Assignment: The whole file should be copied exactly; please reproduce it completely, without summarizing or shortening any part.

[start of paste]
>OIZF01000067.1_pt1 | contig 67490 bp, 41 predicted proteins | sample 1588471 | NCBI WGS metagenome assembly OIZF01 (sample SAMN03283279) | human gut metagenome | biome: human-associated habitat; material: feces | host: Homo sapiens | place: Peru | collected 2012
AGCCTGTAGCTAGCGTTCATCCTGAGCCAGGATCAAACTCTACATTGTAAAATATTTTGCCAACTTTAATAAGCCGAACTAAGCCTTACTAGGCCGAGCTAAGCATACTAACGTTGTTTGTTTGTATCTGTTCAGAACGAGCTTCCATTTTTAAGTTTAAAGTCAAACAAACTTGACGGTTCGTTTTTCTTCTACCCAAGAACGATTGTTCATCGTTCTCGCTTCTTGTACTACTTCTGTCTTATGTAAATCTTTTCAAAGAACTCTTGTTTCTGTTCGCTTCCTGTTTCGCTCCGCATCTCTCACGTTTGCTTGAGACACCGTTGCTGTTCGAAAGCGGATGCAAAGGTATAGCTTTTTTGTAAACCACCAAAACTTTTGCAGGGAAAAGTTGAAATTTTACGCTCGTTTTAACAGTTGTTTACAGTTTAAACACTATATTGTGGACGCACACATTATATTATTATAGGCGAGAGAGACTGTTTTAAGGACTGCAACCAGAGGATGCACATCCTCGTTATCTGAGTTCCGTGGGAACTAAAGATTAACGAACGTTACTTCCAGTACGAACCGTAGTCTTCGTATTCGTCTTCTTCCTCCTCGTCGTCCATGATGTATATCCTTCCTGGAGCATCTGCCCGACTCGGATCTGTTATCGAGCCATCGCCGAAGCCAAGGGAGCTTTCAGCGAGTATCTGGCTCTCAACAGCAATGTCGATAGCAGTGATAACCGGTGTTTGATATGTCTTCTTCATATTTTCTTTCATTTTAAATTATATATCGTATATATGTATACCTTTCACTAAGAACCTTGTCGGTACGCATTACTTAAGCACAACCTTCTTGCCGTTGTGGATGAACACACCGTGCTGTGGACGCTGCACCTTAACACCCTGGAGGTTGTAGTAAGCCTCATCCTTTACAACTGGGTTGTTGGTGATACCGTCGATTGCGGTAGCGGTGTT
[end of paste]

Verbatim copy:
>OIZF01000067.1_pt1 | contig 67490 bp, 41 predicted proteins | sample 1588471 | NCBI WGS metagenome assembly OIZF01 (sample SAMN03283279) | human gut metagenome | biome: human-associated habitat; material: feces | host: Homo sapiens | place: Peru | collected 2012
AGCCTGTAGCTAGCGTTCATCCTGAGCCAGGATCAAACTCTACATTGTAAAATATTTTGCCAACTTTAATAAGCCGAACTAAGCCTTACTAGGCCGAGCTAAGCATACTAACGTTGTTTGTTTGTATCTGTTCAGAACGAGCTTCCATTTTTAAGTTTAAAGTCAAACAAACTTGACGGTTCGTTTTTCTTCTACCCAAGAACGATTGTTCATCGTTCTCGCTTCTTGTACTACTTCTGTCTTATGTAAATCTTTTCAAAGAACTCTTGTTTCTGTTCGCTTCCTGTTTCGCTCCGCATCTCTCACGTTTGCTTGAGACACCGTTGCTGTTCGAAAGCGGATGCAAAGGTATAGCTTTTTTGTAAACCACCAAAACTTTTGCAGGGAAAAGTTGAAATTTTACGCTCGTTTTAACAGTTGTTTACAGTTTAAACACTATATTGTGGACGCACACATTATATTATTATAGGCGAGAGAGACTGTTTTAAGGACTGCAACCAGAGGATGCACATCCTCGTTATCTGAGTTCCGTGGGAACTAAAGATTAACGAACGTTACTTCCAGTACGAACCGTAGTCTTCGTATTCGTCTTCTTCCTCCTCGTCGTCCATGATGTATATCCTTCCTGGAGCATCTGCCCGACTCGGATCTGTTATCGAGCCATCGCCGAAGCCAAGGGAGCTTTCAGCGAGTATCTGGCTCTCAACAGCAATGTCGATAGCAGTGATAACCGGTGTTTGATATGTCTTCTTCATATTTTCTTTCATTTTAAATTATATATCGTATATATGTATACCTTTCACTAAGAACCTTGTCGGTACGCATTACTTAAGCACAACCTTCTTGCCGTTGTGGATGAACACACCGTGCTGTGGACGCTGCACCTTAACACCCTGGAGGTTGTAGTAAGCCTCATCCTTTACAACTGGGTTGTTGGTGATACCGTCGATTGCGGTAGCGGTGTT